Forbes summarized the challenges being faced by grid operators in the face of severe heat waves in the West, quoting AEE’s Leah Rubin Shen. Read snippets below and the full article here.
Get used to triple-digit temperatures. But the heat and drought combined in the western United States also mean that hydro plants now produce much less electricity than before. Just how are grid operators dealing with the current dynamics and the increased pressure to add renewables?
The state imports much of its carbon-heavy power from its neighbors. But those same western states are also enduring heatwaves and putting limits on the energy supplies they can export. Indeed, 11 of those states reported triple-digit temperatures in June. To boot: California has ditched all of its nuclear energy plants, which not only provided power 24-7 but also supplied carbon-free energy.
Notably, climate change threatens water supplies — a critical component of electricity generation: energy, water, and food are inextricably linked. They compete for limited supplies. Will there be enough to go around? If the demand for energy goes up so too does the need for water. And renewables are less thirsty than other energy forms.
“As the temperatures get hotter, we will have to ratchet down hydro,” adds Leah Rubin Shen, policy director for the Advanced Energy Economy. “There’s no silver bullet. It will take all the resources we have to decarbonize the grid.”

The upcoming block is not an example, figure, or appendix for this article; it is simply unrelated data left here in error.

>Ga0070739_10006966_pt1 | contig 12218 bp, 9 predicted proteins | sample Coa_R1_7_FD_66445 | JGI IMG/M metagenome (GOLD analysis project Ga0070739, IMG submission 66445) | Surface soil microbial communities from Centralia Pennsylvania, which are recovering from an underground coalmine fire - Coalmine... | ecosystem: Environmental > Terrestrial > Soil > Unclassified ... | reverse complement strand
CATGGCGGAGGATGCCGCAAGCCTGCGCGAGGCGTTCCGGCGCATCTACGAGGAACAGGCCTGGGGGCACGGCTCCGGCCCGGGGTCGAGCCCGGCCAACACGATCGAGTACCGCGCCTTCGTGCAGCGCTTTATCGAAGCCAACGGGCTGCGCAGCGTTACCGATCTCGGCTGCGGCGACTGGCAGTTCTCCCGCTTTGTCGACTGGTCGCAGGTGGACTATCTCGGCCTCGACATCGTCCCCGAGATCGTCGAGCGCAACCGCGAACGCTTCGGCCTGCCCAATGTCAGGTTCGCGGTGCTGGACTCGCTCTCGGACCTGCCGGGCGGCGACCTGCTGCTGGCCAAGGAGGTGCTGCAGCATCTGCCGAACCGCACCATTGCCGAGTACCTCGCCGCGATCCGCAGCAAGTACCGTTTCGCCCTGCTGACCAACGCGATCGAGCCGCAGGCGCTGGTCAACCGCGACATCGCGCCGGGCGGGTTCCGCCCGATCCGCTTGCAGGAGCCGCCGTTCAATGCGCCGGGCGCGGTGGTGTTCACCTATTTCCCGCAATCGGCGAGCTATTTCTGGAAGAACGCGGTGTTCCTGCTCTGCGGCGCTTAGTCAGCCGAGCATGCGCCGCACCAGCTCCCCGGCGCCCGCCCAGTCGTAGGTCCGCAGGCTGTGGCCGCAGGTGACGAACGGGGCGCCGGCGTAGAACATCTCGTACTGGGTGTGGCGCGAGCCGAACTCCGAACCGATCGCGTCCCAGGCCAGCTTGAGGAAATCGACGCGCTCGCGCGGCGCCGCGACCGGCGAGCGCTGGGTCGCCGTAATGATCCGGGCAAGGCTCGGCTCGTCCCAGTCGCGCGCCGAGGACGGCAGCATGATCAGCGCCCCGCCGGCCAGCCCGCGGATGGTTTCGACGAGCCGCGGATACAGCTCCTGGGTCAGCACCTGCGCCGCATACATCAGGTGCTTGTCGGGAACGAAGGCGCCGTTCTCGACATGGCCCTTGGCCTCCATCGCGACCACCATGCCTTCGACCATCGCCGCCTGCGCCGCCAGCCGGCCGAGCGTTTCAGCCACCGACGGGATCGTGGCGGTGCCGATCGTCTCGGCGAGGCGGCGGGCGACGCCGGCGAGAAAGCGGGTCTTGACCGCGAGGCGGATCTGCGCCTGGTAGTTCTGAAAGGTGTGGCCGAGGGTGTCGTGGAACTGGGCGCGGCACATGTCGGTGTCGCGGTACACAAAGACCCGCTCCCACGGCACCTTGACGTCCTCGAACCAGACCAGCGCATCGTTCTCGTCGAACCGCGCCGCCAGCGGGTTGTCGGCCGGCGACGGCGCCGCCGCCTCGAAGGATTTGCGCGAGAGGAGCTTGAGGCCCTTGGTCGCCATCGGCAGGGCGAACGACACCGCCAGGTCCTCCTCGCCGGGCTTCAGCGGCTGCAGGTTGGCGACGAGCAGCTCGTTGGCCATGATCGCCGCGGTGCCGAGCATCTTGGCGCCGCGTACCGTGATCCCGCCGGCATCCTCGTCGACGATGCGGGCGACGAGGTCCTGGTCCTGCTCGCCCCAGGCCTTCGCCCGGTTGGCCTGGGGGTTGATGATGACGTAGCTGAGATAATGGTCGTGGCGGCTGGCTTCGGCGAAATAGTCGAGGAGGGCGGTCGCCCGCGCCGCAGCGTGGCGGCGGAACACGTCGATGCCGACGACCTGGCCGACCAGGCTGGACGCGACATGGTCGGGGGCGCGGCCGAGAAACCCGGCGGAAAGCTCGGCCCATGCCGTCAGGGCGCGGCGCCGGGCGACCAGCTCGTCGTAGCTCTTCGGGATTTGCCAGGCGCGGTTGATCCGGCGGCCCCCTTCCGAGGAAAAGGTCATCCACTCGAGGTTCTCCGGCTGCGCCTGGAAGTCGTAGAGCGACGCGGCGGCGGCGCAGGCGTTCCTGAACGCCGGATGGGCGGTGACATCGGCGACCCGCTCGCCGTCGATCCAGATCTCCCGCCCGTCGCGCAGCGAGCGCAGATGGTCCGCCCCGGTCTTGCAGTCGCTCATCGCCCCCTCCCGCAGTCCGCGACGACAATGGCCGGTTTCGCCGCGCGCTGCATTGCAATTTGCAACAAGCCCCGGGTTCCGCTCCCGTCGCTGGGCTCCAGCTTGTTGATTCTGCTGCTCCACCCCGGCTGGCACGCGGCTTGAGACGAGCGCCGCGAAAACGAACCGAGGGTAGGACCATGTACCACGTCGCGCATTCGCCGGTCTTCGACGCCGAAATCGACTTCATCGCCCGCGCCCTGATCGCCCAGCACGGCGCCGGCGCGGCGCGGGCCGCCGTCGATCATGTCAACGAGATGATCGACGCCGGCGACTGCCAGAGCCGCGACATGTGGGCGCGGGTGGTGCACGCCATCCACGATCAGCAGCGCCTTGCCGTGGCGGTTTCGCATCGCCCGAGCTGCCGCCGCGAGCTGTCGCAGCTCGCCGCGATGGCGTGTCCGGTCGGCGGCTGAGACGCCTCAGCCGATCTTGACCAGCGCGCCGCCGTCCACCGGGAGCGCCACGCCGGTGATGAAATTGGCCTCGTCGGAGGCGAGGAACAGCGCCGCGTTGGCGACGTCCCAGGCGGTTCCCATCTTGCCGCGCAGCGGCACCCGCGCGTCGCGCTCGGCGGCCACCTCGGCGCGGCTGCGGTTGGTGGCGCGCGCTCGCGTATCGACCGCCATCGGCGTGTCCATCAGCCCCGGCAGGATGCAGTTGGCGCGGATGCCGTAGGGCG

How can distributed energy resources such as onsite generation, battery storage, and microgrids help the fight against weather extremes? It’s a way to alleviate strain on the main grid while using clean energy and ensuring reliability. And utility regulators are laying the groundwork for continued growth, with California’s ISO chief calling distributed energy resources “absolutely critical.”
Extreme weather events and heatwaves are no longer hypothetical. To prepare, western grid operators say that they are in constant communication with their stakeholders and they are mobilizing their resources — including distributed assets and demand response programs. But consumers must also stand ready and start by dialing up their thermostats and using energy during off-peak times.
Read the full article here.